That of course is the world of the dreadful Political Attack Web Site.
Yes, we are all familiar with the more polished older brother TV version and there is so much discussion revolving around the topic that I won’t get into too much detail rehashing those talking points. But to reinforce my point about the uselessness of Political Attack Web sites I do have to explain why the TV ads work so well.
The television attack ads mainly work because of two basic concepts. The first is pretty simple – TV ads in general are something that is forced upon a viewer rather than something one seeks out. As any hockey fan of the past couple of weeks can attest too, The Conservative Party of Canada have flooded the NHL Playoffs with the infamous Justin commercials. And yes, make no mistake that this is completely calculated and designed to hammer home a highly tested message to a captive audience of about a million plus Canadians every night. And if we’re being honest with ourselves, no matter how annoying or pathetic a political attack ad is, the average Canadian won’t bother changing the channel to ignore it. Truth be told most people would rather sit through the 30 second spot rather than chance missing one of Glenn Healy’s insane ramblings. So in regards to investment, they are about as effective as it gets for one’s political campaign dollars.
Second, as much as people hate the concept, attack ads do an effective job of laying down the ground work for a subconscious theme against one’s opponent. Mr. Ignatiff, Mr. Dion, Mr. Mulclair and more recently British Columbia’s Adrian Dix can attest to how much a theme, whether correct or not, repeated over and over again through TV ads can slowly degrade the casual voter’s viewpoint of a candidate.
With those two key attributes in mind lets look at the main weaknesses of the political attack web site.
First, regardless of what social media experts and middle aged entrepreneurs want you to believe, a web site is something that you can’t force people to see. No matter how many times a site is retweeted, posted to Facebook or you print out a QR Code, a web site will only draw interest from a user who wants to read that information. So attracting a non-partisan viewer is going to be nearly impossible, well, unless you pretend it’s a cute cat site. Don’t get me wrong these site do get hits, but if we’re being honest with ourselves they usually come from partisan party faithful or the opposition looking to see what’s being said about their candidate or party. The average casual voter isn’t going to be interested in seeking out this information unless it is of interest to their daily lives.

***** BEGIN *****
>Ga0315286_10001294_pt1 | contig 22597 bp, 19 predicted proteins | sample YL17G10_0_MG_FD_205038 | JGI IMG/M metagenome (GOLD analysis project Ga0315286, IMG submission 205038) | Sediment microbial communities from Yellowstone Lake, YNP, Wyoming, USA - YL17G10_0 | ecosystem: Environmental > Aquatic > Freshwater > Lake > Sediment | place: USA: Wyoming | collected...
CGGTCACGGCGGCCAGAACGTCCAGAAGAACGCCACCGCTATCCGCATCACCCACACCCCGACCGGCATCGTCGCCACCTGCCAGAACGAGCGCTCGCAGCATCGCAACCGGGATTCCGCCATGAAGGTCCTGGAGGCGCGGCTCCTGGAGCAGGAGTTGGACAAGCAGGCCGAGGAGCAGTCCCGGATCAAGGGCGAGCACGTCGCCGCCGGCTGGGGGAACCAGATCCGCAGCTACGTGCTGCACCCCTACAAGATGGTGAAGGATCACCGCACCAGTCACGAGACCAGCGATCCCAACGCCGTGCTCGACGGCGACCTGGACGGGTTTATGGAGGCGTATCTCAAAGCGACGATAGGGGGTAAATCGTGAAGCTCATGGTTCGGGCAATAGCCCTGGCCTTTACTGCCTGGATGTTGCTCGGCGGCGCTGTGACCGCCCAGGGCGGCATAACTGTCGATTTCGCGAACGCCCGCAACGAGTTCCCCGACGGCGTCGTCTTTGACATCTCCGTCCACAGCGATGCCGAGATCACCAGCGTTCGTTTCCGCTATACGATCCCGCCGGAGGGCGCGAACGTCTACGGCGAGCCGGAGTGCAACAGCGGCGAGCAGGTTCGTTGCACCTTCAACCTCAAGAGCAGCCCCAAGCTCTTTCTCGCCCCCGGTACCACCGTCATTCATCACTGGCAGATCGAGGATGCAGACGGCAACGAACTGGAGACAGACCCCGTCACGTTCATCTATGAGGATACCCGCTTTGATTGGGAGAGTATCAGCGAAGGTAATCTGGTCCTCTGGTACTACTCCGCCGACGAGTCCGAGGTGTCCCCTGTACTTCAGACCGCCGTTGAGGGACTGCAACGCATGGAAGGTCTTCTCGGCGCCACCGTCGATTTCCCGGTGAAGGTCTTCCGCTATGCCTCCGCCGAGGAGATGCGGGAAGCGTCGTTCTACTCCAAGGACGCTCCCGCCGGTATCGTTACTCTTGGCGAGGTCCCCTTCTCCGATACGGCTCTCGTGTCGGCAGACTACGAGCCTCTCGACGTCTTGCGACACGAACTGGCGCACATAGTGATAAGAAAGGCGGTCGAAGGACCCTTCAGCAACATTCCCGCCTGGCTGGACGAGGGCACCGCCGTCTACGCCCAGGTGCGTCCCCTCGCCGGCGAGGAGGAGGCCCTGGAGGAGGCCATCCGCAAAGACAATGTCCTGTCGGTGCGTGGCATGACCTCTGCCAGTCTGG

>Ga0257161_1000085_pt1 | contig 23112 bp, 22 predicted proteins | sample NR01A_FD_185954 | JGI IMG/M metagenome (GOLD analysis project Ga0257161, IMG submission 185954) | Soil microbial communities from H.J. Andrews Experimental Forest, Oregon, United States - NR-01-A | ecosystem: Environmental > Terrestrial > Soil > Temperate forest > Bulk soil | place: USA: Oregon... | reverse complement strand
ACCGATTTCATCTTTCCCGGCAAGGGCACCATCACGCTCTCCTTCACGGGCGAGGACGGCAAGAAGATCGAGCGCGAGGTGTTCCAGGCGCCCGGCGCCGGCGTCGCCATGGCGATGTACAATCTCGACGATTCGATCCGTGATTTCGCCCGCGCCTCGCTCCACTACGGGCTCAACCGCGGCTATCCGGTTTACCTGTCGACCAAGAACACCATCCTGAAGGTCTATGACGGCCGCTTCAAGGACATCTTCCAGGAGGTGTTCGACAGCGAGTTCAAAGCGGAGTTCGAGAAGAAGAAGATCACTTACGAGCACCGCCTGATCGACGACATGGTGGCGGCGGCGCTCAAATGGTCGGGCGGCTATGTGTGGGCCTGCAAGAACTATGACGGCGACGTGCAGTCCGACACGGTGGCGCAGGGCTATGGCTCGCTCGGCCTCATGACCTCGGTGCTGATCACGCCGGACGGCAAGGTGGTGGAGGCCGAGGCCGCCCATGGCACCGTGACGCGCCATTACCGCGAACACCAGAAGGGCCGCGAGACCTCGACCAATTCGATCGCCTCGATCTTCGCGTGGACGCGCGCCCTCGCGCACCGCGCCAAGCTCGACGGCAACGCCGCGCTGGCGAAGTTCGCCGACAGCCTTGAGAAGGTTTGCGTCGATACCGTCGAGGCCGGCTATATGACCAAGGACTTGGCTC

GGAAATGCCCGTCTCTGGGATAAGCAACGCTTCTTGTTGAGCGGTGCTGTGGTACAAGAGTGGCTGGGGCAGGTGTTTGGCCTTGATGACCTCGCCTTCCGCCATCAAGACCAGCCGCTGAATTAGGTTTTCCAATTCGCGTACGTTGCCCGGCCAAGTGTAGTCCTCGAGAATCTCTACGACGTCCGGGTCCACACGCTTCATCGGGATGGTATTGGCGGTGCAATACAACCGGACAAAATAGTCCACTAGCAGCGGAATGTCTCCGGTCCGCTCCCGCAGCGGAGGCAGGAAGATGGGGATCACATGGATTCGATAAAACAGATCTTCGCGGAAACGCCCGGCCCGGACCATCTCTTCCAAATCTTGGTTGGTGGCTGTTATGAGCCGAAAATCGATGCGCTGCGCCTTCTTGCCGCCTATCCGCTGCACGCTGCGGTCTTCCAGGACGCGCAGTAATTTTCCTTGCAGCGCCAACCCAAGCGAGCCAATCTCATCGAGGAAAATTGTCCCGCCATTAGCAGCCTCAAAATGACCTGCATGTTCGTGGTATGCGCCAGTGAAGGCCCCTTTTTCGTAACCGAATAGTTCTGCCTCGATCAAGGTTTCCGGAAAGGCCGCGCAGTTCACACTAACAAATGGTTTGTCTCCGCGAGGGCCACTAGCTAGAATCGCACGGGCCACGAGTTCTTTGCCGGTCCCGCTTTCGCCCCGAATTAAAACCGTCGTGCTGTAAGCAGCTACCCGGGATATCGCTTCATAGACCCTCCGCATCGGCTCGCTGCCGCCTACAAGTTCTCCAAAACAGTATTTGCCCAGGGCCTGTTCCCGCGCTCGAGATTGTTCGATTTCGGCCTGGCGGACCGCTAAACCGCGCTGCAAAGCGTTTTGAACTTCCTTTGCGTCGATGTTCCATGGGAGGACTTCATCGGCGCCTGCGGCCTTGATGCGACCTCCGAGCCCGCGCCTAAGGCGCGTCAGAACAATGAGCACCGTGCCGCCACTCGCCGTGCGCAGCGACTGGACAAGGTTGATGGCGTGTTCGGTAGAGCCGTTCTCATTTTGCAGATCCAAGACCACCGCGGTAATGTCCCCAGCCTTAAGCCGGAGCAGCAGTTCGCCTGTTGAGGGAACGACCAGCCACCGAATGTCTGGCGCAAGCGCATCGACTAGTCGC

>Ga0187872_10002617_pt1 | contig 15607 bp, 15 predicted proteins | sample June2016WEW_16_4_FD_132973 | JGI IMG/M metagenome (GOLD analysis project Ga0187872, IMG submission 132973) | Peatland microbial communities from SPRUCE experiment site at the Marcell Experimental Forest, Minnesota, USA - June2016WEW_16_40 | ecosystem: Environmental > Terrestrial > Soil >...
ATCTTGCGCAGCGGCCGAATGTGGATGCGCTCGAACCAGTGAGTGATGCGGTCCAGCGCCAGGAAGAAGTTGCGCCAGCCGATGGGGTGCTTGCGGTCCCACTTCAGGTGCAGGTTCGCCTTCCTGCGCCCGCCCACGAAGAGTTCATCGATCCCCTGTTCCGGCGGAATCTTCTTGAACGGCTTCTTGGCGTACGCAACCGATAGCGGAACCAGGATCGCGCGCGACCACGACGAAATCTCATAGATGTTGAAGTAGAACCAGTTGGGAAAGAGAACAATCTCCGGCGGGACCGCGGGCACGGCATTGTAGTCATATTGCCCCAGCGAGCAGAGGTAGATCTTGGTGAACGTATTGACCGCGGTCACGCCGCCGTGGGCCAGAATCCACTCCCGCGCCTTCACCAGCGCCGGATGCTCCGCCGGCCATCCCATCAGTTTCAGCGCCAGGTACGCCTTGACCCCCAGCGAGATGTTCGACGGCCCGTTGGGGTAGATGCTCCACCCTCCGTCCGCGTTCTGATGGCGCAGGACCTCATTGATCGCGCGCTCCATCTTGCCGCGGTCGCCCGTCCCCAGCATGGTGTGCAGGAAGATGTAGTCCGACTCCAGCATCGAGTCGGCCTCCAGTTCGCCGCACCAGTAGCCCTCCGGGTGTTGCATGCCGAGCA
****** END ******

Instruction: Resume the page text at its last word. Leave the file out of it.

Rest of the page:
Second and this is a key one, the average person does not enjoy reading negative web sites. I know, a shocking concept. But ask yourself this: when was the last time you bookmarked a negative political attack web site or subscribed to the RSS feed? Think about it for a second. Probably never. And why would you? How does a negative political web site benefit the average viewer’s daily routine? If we were to look at the return rate of a Political Attack web site, I’m confident the return visitor rates would be embarrassingly low. These sites are not developed to foster an active community or even contain dynamic content, most are built as one off standalone sites to either compliment or initiate a conversation… and most can’t even achieve these simple goals.
Lastly, most of the sites are so crudely designed and developed that they probably do more harm than good. As viewers, it’s well known that our opinions are largely based on first impressions. So imagine taking a negative theme and spin it into a positive experience in the three to four seconds that a viewer takes to lay judgement on a web site. It is an impossible task. Take this classic shadow cabinet NDP website or better yet the accompanying “In over his head” web site. With their big scary fonts and over the top photoshop skillz are you convinced of the evil nature of their targets or are you turned off by how much time and effort was put into such a negative campaign? If you were already a partisan hardliner you’ll probably agree with the content and are already lovin’ it like McDonalds, but for anyone the effects are minimum at best.